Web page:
Considering that geothermal energy can supply power 24/7 for hundreds of years, it can use existing infrastructure from retired coal and nuclear plants, it is extremely attractive to investors, and that it creates more jobs than wind and solar energy, the question arises: Why does so much of this clean, natural resource remain in the ground? That was the topic of discussion at the “Geothermal 101” Geosciences Technology Workshop, hosted recently by AAPG and Bureau of Economic Geology at the University of Texas at Austin.

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American Association of Petroleum Geologists (AAPG)
Explorer Emphasis Article

As the United States and other developed countries embrace the prospect of transitioning to renewable energy, the need for critical minerals is skyrocketing. Solar plants, wind farms and electric vehicles require more minerals to build than their fossil fuel-based counterparts. For example, a typical electric car requires six times the mineral inputs of a conventional car, and an onshore wind plant requires nine times more mineral resources than a gas-fired plant, according to the International Energy Agency. Addressing the exploding need for critical minerals and how petroleum geoscientists can lead such efforts, members of AAPG’s Energy Minerals Division came together to discuss the future of critical minerals at the International Meeting for Applied Geoscience and Energy conference in Denver.

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American Association of Petroleum Geologists (AAPG)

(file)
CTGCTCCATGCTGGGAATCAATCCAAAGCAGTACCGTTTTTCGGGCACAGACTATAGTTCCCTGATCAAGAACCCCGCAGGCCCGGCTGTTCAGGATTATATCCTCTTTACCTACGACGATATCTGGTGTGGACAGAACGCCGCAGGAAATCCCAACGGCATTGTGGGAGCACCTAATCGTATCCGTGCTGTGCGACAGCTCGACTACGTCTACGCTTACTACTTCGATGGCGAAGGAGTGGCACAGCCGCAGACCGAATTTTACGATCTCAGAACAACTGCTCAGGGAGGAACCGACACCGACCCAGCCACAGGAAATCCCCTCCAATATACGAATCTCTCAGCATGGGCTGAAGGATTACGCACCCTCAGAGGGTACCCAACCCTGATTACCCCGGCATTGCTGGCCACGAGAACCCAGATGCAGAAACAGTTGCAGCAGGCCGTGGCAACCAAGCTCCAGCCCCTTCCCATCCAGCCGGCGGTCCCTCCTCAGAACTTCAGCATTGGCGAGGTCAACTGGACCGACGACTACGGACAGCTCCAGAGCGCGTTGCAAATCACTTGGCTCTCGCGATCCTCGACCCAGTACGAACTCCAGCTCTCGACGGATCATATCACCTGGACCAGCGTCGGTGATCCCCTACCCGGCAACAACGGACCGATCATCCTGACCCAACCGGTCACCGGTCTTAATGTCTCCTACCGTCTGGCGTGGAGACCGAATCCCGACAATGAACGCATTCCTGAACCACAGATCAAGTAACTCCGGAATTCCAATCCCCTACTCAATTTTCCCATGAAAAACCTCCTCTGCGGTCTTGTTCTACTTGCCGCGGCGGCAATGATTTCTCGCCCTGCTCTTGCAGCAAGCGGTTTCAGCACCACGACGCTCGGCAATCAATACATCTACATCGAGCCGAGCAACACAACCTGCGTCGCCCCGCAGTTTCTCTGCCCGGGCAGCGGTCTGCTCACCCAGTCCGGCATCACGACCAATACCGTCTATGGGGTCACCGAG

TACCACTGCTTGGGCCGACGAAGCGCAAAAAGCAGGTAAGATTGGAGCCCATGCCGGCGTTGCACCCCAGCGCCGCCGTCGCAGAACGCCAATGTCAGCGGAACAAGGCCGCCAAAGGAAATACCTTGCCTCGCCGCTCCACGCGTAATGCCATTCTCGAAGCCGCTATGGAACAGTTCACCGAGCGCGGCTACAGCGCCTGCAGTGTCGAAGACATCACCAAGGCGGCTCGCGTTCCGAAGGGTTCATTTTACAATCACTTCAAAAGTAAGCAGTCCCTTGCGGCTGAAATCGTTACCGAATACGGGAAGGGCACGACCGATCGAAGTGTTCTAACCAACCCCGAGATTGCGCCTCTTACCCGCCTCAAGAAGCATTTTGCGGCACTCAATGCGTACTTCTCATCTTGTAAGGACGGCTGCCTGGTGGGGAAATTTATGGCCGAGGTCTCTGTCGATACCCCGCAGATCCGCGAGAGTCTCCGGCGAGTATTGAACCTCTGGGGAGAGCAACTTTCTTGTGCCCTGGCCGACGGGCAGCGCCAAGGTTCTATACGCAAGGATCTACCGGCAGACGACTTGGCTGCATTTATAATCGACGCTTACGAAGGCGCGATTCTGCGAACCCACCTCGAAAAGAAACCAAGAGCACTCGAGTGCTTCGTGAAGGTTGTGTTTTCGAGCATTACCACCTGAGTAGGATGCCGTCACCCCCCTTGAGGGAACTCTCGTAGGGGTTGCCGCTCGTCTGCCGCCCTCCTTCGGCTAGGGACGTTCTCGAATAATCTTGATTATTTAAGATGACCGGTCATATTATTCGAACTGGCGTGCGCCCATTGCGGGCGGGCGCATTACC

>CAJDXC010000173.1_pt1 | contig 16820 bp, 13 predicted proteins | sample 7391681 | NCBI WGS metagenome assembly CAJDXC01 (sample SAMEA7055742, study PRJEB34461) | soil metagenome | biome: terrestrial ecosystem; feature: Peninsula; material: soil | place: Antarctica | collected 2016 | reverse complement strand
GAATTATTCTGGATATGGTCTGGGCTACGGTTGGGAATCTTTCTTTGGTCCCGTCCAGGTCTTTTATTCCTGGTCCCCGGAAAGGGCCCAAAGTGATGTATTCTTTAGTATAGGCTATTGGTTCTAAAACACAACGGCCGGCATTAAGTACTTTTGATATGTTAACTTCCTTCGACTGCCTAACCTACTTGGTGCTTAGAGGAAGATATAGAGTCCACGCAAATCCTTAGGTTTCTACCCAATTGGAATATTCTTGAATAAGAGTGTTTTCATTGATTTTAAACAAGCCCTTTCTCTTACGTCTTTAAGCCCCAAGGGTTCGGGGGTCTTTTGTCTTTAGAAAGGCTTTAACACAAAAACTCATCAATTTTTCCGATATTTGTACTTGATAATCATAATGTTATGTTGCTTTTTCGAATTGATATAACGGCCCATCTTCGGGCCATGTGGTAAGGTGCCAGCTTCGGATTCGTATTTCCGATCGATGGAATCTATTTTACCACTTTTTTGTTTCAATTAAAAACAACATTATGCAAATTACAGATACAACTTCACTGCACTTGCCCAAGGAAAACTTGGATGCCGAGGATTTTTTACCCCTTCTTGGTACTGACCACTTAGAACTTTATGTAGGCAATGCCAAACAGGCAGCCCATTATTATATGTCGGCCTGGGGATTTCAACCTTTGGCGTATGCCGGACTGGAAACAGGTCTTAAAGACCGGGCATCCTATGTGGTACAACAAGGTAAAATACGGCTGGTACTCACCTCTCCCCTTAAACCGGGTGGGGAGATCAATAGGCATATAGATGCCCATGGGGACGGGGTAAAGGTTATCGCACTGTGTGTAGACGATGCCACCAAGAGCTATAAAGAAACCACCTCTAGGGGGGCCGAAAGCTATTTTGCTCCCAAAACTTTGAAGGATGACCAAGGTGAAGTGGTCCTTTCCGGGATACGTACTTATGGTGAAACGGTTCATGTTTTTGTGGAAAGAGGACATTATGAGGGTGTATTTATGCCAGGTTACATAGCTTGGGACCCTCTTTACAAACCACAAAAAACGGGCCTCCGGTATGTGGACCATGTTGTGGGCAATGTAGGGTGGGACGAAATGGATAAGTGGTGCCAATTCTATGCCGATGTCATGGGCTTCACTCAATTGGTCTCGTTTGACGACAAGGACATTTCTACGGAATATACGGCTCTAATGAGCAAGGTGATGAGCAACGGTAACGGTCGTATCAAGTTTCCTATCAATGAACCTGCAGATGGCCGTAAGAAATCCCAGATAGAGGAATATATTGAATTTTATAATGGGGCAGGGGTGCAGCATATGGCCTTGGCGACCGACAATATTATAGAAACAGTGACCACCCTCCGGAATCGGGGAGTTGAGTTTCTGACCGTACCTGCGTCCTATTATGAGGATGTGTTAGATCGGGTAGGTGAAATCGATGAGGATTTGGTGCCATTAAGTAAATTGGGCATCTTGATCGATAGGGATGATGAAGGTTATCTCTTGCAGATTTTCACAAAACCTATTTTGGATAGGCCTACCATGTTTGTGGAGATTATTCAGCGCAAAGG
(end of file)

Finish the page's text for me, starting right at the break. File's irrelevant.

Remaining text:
Explorer Emphasis Article

At a session entitled, “From Petroleum Industry to Energy Industry: Global Young Professionals’ Perspectives on a Sustainable Future,” at the International Meeting for Applied Geoscience and Energy conference recently held in Denver, speakers representing the World Petroleum Council’s Young Professionals Committee attributed their career decisions to the ongoing need for oil and gas, opportunities to help the industry decarbonize and a growing number of geoscience-related fields that are in need of their skillsets to thrive.

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American Association of Petroleum Geologists (AAPG)
Explorer Emphasis Article

When it comes to biomass – and, specifically, the burning of scrap lumber and forest debris – people on both sides of the debate agree that not only do trees release carbon dioxide when burned, but they are also the most effective tool we have at removing CO2 from the atmosphere. The question and disagreement, then, is what the net result is: do trees – the source of biomass for energy – capture the same amount of CO2 (through photosynthesis) while growing? “Almost half of the ‘renewable’ energy that Western Europe credits itself for is biomass of various kinds,” said Scott Tinker, director of the Bureau of Economic Geology at the University of Texas at Austin.

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American Association of Petroleum Geologists (AAPG)
Workshop
Lisbon, Portugal
Wednesday, 21 June Thursday, 22 June 2023, 8:00 a.m.–5:00 p.m.

Secure energy supply and energy immediate availability are key subject for a peaceful and sustainable growth in developed countries and in particular in Europe. This workshop will bring together professionals working in industry and in academia to share experiences, present-day work and future visions related to all geo-subjects involving exploration and development of energy sources in the subsurface.

American Association of Petroleum Geologists (AAPG)
Workshop
Lviv, Ukraine
Thursday, 21 September Friday, 22 September 2023, 8:00 a.m.–5:00 p.m.

Join us for a workshop where experts will  explore the Carpathian foreland and the Dnieper-Donetsk rift basins with a focus not only on hydrocarbons, but the utilization of geothermal resources, hydrogen exploration and CCUS.

American Association of Petroleum Geologists (AAPG)
Online Certificate Course
Tuesday, 1 January 2013, 12:00 a.m.–1:00 a.m.

Renewable & Non-Renewable Resources is an online course that enables participants to review, analyze, and evaluate opportunities in the rapidly expanding market for renewable energy.

American Association of Petroleum Geologists (AAPG)